Cetywayo returned no answer, and in January 1879 a British force under General Thesiger (Lord Chelmsford) invaded Zululand.
Lord Chelmsford had under him a force of 650o Europeans and 8200 natives; 3000 of the latter were employed in guarding the frontier of Natal; another force of 1400 Europeans and 400 natives were stationed in the Utrecht district.
On the 22nd of January the centre column (1600 Europeans, 2500 natives), which had advanced from Rorke's Drift, was encamped near Isandhlwana; on the morning of Isandhl- that day Lord Chelmsford moved out with a small wane force to support a reconnoitring party.
Lord Chelmsford and the reconnoitring party returned to find the camp deserted; next day they retreated to Rorke's Drift, which had been the scene of an heroic and successful defence.
The Zulu, however, made no attempt to enter Natal, while Lord Chelmsford awaited reinforcements before resuming his advance.
On the 29th a column, under Lord Chelmsford, consisting of 3400 Europeans and 2300 natives, marched to the relief of Eshowe, entrenched camps being formed each night.
By the middle of April nearly all the reinforcements had reached Natal, and Lord Chelmsford reorganized his forces.
Meantime Sir Garnet (afterwards Lord) Wolseley had been sent out to super sede Lord Chelmsford, and on the 7th of July he Ulundi.
The 2nd division (with which was Lord Chelmsford) and Wood's column crossed the White Umfolosi on the 4th of July - the force numbering 4200 Europeans and 1000 natives.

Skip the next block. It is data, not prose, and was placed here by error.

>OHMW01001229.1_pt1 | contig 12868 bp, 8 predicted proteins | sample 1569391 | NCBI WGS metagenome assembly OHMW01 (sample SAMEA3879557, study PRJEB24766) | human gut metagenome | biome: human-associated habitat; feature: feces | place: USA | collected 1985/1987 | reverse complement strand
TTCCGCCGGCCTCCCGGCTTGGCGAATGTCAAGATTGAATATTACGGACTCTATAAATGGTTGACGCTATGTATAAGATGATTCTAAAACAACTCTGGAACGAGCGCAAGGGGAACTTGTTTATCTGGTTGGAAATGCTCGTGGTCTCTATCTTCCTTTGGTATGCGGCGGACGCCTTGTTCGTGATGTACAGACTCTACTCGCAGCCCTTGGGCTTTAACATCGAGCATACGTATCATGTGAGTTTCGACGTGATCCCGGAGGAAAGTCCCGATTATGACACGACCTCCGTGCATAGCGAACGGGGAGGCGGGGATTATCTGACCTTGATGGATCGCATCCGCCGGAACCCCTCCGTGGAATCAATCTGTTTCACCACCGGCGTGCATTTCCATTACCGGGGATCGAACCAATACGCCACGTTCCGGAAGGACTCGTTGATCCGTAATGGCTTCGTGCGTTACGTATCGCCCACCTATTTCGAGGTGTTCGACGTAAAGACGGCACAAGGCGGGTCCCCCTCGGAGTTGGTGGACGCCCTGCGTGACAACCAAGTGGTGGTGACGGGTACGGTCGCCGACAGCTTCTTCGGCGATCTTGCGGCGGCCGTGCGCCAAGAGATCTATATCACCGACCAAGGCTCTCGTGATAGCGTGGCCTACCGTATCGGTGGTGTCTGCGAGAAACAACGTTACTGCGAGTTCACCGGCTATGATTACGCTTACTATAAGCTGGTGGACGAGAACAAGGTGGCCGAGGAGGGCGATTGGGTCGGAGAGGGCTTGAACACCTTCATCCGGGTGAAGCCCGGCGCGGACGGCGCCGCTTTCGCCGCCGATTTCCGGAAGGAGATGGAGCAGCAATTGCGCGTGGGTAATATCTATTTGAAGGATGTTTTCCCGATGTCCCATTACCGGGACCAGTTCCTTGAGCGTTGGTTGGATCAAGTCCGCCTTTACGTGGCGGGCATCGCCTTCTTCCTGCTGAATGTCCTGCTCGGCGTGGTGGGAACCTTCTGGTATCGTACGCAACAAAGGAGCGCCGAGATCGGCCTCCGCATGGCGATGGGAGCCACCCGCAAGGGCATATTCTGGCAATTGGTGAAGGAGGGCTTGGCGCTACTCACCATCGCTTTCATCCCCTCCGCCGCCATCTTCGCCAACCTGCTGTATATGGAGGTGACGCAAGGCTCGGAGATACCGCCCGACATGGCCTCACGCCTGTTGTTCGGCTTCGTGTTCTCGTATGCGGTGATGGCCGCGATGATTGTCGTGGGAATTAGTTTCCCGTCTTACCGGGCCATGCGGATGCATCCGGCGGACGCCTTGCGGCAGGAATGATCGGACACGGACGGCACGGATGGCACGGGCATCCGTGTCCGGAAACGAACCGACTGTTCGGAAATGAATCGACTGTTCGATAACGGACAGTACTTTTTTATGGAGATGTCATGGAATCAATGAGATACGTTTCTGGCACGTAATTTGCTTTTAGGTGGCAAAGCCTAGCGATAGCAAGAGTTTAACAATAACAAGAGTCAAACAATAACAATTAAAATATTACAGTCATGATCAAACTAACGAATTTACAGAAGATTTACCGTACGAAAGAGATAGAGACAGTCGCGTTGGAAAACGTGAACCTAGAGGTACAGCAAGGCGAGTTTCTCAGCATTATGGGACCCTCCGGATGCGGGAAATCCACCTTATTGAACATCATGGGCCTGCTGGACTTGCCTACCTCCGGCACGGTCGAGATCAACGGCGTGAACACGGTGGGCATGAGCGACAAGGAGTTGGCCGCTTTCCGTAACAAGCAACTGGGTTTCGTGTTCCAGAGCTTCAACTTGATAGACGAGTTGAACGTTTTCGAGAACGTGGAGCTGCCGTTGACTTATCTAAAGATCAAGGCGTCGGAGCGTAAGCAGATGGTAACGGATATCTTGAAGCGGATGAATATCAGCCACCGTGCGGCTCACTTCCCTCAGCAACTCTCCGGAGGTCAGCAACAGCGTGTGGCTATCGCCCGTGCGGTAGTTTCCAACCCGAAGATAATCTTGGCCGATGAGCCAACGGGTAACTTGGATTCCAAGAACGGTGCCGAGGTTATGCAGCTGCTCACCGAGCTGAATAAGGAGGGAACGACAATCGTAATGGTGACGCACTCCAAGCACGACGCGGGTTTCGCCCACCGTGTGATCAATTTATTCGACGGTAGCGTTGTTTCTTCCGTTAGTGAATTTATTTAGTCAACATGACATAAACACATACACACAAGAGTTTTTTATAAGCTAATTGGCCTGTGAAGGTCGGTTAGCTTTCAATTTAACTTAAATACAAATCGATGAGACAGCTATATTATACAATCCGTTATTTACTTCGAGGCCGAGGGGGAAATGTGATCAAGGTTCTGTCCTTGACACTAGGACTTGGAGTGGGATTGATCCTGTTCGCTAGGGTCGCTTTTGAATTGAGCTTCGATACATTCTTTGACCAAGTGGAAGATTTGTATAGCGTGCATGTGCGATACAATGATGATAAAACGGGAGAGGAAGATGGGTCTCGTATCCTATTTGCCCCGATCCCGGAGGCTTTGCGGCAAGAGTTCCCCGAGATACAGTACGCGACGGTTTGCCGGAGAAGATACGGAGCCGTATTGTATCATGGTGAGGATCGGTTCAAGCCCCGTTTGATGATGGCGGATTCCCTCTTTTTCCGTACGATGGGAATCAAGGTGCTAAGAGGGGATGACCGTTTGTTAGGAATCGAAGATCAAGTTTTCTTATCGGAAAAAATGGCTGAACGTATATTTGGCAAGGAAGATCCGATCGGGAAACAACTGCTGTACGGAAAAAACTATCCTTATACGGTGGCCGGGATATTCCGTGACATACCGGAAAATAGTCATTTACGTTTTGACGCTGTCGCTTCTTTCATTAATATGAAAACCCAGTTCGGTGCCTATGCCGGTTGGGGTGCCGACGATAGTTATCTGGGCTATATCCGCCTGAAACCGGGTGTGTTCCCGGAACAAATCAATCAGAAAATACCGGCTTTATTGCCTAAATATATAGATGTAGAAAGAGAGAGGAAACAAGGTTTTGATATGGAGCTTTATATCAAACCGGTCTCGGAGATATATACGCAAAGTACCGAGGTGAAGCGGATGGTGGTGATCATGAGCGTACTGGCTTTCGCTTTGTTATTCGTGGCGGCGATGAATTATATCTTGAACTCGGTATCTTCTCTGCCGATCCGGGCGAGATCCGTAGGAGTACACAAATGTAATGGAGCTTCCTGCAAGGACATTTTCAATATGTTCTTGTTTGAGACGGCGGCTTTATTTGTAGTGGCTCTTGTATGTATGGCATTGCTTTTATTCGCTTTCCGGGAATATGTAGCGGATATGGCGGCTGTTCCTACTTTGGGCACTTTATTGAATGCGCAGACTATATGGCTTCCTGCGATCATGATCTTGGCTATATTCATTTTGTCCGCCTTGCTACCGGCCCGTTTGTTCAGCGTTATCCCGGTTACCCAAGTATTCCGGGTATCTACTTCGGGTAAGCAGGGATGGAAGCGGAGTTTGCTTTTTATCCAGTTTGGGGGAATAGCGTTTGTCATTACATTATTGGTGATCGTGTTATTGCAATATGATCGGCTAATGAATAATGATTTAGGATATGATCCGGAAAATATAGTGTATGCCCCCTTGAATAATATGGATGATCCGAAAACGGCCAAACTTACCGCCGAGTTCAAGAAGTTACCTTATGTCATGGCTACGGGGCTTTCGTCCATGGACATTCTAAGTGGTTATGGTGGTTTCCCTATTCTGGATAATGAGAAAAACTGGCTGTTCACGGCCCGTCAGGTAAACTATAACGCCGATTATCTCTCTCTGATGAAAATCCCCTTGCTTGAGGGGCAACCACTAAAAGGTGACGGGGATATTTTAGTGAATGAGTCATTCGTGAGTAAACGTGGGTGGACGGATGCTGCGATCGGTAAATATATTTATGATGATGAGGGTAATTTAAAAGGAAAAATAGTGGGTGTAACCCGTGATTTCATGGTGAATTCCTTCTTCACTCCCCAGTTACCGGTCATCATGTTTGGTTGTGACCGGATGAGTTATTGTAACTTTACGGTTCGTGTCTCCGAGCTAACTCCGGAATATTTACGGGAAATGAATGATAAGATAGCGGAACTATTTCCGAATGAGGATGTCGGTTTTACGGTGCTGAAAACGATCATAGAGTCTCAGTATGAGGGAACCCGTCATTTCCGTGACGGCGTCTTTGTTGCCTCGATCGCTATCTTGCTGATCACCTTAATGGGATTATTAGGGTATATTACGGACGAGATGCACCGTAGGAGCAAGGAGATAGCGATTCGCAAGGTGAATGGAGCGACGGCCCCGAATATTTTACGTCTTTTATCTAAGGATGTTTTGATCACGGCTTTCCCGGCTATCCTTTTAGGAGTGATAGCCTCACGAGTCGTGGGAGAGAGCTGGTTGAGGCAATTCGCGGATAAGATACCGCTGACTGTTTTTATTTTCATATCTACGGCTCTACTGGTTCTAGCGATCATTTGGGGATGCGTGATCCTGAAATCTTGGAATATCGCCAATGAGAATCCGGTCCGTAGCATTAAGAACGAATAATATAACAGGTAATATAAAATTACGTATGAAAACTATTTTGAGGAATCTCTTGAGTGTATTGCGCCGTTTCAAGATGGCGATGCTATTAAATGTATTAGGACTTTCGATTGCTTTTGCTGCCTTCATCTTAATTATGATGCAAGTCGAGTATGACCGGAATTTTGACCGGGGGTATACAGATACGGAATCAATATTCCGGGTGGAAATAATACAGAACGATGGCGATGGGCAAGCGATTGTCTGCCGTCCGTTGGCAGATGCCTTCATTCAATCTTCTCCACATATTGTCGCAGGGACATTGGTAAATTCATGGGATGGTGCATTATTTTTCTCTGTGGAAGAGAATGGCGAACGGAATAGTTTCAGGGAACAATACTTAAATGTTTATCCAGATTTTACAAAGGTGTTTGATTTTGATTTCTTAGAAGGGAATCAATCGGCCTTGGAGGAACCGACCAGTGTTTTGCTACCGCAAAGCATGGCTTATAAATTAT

The new Secretary of State visited India in the following winter for the second time, and held prolonged conferences with the Viceroy, Lord Chelmsford, the leading members of the Indian civil service, ruling princes, and native politicians, and along with the Viceroy received deputations and memoranda from all classes.
From Chelmsford; served by the Colne Valley railway from Chappel Junction on the Great Eastern railway.
Cetywayo, who had found a defender in Bishop Colenso, vouchsafed no reply, and Lord Chelmsford entered Zululand, at the head of 13,000 troops, on the 11th of January 1879 to enforce the British demands.
The opportunity for developing water-power by the purchase of the canal around Pawtucket Falls (chartered for navigation in 1792) led them to choose the adjacent village of East Chelmsford as the site of their projected cotton mills; they bought the Pawtucket canal, and incorporated in 1822 the Merrimack Manufacturing Company; in 1823 the first cloth was actually made, and in 1826 a separate township was formed from part of Chelmsford and was named in honour of Francis Cabot Lowell, who with Jackson had improved Cartwright's power loom, and had planned the mills at Waltham.
In the war which ensued, the British troops who invaded Zulu territory met with a severe reverse; and, though the disaster1was ultimately retrieved by Lord Chelmsford, the war involved heavy expenditure and brought little credit to the British army, while one unfortunate incident, the death of Prince Napoleon, who had obtained leave to serve with the British troops, and was surprised by the Zulus while reconnoitring, created a deep and unfortunate impression.